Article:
Friday, June 17, 2016

The Grieving Never Stops


16 years ago a family was torn apart.

41992312341.jpg?ixlib=rails 1.1
 
 
On Friday June 16, 2000, my cousin Kathy Inman, her husband Billy and their 16-year-old son Dustin, were traveling from their home in Woodstock, Georgia to their retreat in the mountains of North Georgia, to celebrate Father's Day with a weekend of fishing. As they waited behind a car at a stoplight in Ellijay, a speeding vehicle plowed into them from behind, wedging Kathy's Grand Am into the car in front of them. The force completely crushed the backseat and Dustin and his dog Lucky died instantly. Kathy and Billy were seriously injured and airlifted to the trauma center in Atlanta where they both lapsed into comas.

While we were all trying to understand this senseless tragedy, my aunt and uncle and Billy's family had to make arrangements to bury their grandson and possibly his parents because we just didn’t know if they would make it. I recall sitting in my aunt’s kitchen as she talked about not knowing how many funerals they’d have to plan, when she picked up Dustin’s wallet that had been given to them by the police. The wallet was stuffed with cash that he'd been saving to buy a car. She showed it to me and then she started to cry.

Billy was discharged after a few weeks, scratched and bruised and suffering from memory loss, while Kathy remained much longer due to her more extensive injuries that required rehab. During a visit with her in the hospital, she recalled to me in very few words, because she wasn't able to talk much, that she knew Dustin was gone before anyone had told her. She told me that he’d visited her at the scene of the accident and told her he was okay.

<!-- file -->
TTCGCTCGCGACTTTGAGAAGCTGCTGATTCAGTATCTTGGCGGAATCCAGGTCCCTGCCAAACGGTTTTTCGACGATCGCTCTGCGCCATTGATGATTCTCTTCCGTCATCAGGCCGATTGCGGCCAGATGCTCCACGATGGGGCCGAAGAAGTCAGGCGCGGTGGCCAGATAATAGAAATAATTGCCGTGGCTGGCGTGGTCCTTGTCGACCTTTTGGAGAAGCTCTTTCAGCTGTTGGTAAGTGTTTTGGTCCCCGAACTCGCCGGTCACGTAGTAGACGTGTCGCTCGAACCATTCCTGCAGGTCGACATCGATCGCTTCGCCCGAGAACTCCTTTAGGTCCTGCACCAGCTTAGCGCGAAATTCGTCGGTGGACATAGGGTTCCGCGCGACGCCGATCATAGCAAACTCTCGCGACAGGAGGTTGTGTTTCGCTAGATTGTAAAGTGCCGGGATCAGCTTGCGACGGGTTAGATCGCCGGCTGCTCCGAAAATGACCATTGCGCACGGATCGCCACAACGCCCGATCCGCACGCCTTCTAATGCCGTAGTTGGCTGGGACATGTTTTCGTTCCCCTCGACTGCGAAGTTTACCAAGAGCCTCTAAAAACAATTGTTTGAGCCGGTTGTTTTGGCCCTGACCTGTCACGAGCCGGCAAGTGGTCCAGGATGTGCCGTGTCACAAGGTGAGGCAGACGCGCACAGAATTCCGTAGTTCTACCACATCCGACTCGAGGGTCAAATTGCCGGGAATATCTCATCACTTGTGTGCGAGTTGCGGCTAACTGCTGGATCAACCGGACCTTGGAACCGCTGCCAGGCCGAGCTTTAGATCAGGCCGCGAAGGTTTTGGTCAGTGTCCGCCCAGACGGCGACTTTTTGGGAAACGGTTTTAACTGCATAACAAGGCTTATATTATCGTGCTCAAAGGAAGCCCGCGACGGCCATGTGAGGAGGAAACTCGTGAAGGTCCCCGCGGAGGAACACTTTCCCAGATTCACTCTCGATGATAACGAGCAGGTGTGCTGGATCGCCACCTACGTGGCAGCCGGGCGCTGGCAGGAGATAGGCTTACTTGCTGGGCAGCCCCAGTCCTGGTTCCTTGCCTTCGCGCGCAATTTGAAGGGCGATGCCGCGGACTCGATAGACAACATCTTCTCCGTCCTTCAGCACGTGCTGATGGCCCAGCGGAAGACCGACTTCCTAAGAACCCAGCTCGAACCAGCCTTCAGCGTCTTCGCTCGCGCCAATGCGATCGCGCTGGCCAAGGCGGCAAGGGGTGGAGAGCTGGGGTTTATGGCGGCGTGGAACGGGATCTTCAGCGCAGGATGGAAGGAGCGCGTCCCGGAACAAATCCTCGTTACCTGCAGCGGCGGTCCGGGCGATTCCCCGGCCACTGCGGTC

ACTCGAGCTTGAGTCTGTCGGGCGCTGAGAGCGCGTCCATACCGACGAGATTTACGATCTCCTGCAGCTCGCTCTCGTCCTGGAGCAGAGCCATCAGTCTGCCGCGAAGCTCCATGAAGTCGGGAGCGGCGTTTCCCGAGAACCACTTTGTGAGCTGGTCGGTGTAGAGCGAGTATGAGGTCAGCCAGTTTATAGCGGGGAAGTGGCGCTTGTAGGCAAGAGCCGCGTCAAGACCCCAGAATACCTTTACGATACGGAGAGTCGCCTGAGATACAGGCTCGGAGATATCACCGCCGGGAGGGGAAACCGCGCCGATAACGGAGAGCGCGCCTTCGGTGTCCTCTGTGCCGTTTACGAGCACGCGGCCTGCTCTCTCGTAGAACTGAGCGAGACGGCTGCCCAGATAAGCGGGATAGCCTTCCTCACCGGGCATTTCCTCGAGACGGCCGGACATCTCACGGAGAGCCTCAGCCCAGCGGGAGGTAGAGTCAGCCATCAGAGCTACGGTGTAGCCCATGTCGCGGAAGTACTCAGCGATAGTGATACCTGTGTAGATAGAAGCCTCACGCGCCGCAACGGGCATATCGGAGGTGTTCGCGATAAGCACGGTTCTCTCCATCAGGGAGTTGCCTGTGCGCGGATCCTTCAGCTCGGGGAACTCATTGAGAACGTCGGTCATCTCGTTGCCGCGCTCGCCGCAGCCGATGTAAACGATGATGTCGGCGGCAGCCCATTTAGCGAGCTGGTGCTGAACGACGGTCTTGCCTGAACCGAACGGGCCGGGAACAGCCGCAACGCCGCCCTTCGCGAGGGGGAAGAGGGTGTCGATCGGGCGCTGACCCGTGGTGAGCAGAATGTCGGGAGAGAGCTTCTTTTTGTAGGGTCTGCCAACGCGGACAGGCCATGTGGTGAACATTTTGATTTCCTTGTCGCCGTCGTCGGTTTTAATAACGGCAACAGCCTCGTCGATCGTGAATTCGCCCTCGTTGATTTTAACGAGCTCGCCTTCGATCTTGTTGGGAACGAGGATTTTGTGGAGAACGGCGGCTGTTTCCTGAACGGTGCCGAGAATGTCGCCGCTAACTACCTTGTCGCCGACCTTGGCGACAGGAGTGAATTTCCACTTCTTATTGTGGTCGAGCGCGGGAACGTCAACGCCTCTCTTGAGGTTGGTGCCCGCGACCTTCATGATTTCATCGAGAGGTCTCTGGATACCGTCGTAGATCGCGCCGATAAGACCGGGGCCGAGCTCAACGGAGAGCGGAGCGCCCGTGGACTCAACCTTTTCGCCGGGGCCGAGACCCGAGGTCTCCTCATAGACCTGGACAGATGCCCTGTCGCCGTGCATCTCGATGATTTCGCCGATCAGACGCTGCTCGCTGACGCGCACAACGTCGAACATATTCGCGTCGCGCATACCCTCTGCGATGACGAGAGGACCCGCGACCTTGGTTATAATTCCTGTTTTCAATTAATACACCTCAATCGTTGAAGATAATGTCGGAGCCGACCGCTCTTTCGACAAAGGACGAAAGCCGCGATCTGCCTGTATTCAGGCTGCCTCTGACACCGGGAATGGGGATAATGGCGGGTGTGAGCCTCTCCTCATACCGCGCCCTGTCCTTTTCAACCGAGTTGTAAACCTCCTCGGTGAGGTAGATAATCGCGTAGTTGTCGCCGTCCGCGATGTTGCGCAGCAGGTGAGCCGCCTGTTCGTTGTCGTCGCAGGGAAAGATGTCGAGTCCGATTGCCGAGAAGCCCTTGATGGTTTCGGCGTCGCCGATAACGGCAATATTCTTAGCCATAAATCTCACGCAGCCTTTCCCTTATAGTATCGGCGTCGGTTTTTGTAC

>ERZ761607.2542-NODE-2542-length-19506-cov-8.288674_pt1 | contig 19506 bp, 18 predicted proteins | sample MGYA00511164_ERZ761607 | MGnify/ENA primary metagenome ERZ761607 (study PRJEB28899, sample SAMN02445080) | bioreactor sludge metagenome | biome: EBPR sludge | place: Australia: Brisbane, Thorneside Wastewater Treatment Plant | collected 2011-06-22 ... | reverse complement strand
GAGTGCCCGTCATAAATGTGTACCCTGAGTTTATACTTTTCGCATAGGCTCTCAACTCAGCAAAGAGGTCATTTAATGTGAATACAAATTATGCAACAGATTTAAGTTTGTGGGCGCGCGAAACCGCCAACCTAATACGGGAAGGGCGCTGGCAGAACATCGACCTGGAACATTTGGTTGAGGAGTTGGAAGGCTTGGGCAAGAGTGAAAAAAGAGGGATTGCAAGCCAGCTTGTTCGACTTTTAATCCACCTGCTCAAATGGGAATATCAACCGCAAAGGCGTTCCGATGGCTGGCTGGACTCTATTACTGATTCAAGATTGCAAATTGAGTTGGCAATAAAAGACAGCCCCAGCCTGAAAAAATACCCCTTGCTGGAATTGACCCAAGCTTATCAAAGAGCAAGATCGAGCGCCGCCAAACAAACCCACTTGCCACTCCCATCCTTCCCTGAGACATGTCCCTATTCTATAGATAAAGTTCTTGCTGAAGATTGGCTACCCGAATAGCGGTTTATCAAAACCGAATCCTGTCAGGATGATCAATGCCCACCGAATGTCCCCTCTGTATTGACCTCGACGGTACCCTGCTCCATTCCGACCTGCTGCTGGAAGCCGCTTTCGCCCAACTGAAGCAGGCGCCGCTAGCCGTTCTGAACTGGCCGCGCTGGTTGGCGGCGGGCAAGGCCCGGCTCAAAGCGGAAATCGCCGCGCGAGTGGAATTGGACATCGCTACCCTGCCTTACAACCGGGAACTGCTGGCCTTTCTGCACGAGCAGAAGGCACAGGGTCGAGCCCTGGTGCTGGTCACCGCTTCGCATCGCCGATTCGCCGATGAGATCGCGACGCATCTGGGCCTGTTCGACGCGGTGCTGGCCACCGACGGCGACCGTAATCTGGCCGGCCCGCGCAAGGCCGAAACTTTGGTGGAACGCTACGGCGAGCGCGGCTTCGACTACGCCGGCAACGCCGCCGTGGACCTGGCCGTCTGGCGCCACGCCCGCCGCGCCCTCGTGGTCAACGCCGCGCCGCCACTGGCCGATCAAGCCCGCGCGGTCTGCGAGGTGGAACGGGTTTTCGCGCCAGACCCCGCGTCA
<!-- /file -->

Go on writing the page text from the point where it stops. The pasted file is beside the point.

After her hospitalization and rehabilitation, Kathy went home to begin the rest of the recovery process. Due to brain damage and spinal injuries, she faced a very long, painful rehabilitation. We'd all had hope she would make a full recovery but sadly, 16 years later, she’s confined to a wheelchair, enduring constant pain and frequent visits to her doctors.

The man who committed this crime, Gonzalo Gonzalo Harrell, aka Gonzalo Harrell-Gonzalez, admitted to police at the scene that he'd fallen asleep at the wheel. After complaining of stomach pains after the accident, he was taken to a local hospital in Gilmer County where he was left unattended by police and escaped, never to be seen again.

Police determined that Gonzalo Harrell was an illegal alien with a North Carolina driver’s license. In 2001, he was indicted by the Gilmer County Grand Jury on several charges including vehicular homicide. In 2002, the FBI issued a federal warrant charging him with unlawful flight to avoid prosecution. A nationwide manhunt ensued with his face broadcast on America's Most Wanted and other news programs. A few years later, through Billy's tireless efforts, law enforcement authorities located a man they thought to be Gonzalo Harrell but the man told police he was actually Harrell's brother Roberto. Forensic experts determined this was true and so the manhunt continued.

Billy has been on a crusade these past 16 years pushing for immigration reform and justice for families who have experienced the loss of loved ones at the hands of individuals who are in the U.S. illegally. He is not anti-immigration, he is anti-illegal immigration. Billy and Kathy's story has been featured on nearly every major news outlet over the years and all they've wanted out of it is justice. Recently Billy received a letter from the Department of Justice informing him of the inability to extradite Gonzalo Harrell to Mexico because that country does not criminalize vehicular manslaughter without intent to commit a crime. In an effort to placate Billy, the letter went on to state: "Notwithstanding the limitations of the law, you should be comforted by the fact that your efforts have not been in vain. Your tireless fight for justice has reached the highest levels of both the United States and Mexican governments and your family's loss has touched us all."